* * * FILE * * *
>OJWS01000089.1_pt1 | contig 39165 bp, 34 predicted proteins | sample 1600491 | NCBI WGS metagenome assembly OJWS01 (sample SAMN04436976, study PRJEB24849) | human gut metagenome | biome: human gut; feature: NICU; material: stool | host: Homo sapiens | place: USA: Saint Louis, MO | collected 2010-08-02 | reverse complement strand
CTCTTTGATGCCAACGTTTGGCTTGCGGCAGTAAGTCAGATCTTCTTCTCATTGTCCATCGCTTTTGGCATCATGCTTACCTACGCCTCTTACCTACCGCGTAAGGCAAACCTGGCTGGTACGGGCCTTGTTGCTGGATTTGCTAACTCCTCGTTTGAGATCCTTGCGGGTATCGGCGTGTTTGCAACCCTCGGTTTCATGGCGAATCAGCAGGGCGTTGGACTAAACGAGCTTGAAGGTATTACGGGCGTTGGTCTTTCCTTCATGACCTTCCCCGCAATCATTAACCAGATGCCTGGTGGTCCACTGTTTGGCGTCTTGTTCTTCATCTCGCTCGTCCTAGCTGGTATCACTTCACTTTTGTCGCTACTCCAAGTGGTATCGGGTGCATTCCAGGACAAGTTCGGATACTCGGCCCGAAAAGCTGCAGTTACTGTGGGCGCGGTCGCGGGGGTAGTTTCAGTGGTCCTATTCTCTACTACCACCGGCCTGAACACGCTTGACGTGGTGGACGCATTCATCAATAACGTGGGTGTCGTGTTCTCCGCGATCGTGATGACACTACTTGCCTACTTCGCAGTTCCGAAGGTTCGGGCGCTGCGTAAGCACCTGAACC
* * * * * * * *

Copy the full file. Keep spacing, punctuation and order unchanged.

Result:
>OJWS01000089.1_pt1 | contig 39165 bp, 34 predicted proteins | sample 1600491 | NCBI WGS metagenome assembly OJWS01 (sample SAMN04436976, study PRJEB24849) | human gut metagenome | biome: human gut; feature: NICU; material: stool | host: Homo sapiens | place: USA: Saint Louis, MO | collected 2010-08-02 | reverse complement strand
CTCTTTGATGCCAACGTTTGGCTTGCGGCAGTAAGTCAGATCTTCTTCTCATTGTCCATCGCTTTTGGCATCATGCTTACCTACGCCTCTTACCTACCGCGTAAGGCAAACCTGGCTGGTACGGGCCTTGTTGCTGGATTTGCTAACTCCTCGTTTGAGATCCTTGCGGGTATCGGCGTGTTTGCAACCCTCGGTTTCATGGCGAATCAGCAGGGCGTTGGACTAAACGAGCTTGAAGGTATTACGGGCGTTGGTCTTTCCTTCATGACCTTCCCCGCAATCATTAACCAGATGCCTGGTGGTCCACTGTTTGGCGTCTTGTTCTTCATCTCGCTCGTCCTAGCTGGTATCACTTCACTTTTGTCGCTACTCCAAGTGGTATCGGGTGCATTCCAGGACAAGTTCGGATACTCGGCCCGAAAAGCTGCAGTTACTGTGGGCGCGGTCGCGGGGGTAGTTTCAGTGGTCCTATTCTCTACTACCACCGGCCTGAACACGCTTGACGTGGTGGACGCATTCATCAATAACGTGGGTGTCGTGTTCTCCGCGATCGTGATGACACTACTTGCCTACTTCGCAGTTCCGAAGGTTCGGGCGCTGCGTAAGCACCTGAACC